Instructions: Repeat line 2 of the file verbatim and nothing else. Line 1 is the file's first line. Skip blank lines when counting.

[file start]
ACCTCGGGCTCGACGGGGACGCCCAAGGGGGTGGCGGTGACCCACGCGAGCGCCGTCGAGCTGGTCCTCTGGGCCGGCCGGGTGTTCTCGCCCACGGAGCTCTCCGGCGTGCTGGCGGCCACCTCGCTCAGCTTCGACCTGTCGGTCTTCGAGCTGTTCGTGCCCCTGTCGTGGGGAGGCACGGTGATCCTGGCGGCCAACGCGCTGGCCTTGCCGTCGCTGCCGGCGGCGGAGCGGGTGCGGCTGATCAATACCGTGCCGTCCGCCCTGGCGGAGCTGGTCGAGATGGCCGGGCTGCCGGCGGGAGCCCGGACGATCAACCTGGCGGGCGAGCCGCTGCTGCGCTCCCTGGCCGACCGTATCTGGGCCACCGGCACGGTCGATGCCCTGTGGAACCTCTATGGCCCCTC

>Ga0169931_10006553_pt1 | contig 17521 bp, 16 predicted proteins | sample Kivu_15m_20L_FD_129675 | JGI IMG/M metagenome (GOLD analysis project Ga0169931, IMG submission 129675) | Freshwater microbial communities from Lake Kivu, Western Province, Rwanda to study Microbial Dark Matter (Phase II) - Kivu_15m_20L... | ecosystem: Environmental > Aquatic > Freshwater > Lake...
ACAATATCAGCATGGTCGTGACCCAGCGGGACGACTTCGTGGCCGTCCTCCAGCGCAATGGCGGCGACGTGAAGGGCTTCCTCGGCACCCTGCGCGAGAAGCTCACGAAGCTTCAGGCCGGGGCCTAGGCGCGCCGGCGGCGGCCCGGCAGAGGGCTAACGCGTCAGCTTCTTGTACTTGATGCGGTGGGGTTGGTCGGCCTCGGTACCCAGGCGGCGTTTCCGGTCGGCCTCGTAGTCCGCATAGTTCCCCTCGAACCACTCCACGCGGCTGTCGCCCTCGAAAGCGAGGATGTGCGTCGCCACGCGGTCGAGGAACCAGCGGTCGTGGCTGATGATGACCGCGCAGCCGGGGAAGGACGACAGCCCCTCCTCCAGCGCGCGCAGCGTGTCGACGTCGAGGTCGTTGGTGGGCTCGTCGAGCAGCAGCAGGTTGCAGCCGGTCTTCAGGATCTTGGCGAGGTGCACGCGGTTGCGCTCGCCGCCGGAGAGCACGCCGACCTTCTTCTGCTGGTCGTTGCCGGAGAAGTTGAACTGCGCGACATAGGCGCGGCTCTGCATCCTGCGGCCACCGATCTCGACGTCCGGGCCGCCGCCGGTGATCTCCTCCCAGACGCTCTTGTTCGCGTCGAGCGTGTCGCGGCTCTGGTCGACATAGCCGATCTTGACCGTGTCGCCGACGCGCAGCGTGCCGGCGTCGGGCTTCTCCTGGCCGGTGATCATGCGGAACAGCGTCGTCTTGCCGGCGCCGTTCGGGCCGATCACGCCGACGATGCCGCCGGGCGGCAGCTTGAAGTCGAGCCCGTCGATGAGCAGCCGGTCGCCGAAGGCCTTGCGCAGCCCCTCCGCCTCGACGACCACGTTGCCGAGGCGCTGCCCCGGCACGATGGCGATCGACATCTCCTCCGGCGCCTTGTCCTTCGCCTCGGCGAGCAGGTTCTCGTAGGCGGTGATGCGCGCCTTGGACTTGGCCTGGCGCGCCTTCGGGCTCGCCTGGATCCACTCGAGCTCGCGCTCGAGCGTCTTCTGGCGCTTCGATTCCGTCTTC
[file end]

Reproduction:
>Ga0169931_10006553_pt1 | contig 17521 bp, 16 predicted proteins | sample Kivu_15m_20L_FD_129675 | JGI IMG/M metagenome (GOLD analysis project Ga0169931, IMG submission 129675) | Freshwater microbial communities from Lake Kivu, Western Province, Rwanda to study Microbial Dark Matter (Phase II) - Kivu_15m_20L... | ecosystem: Environmental > Aquatic > Freshwater > Lake...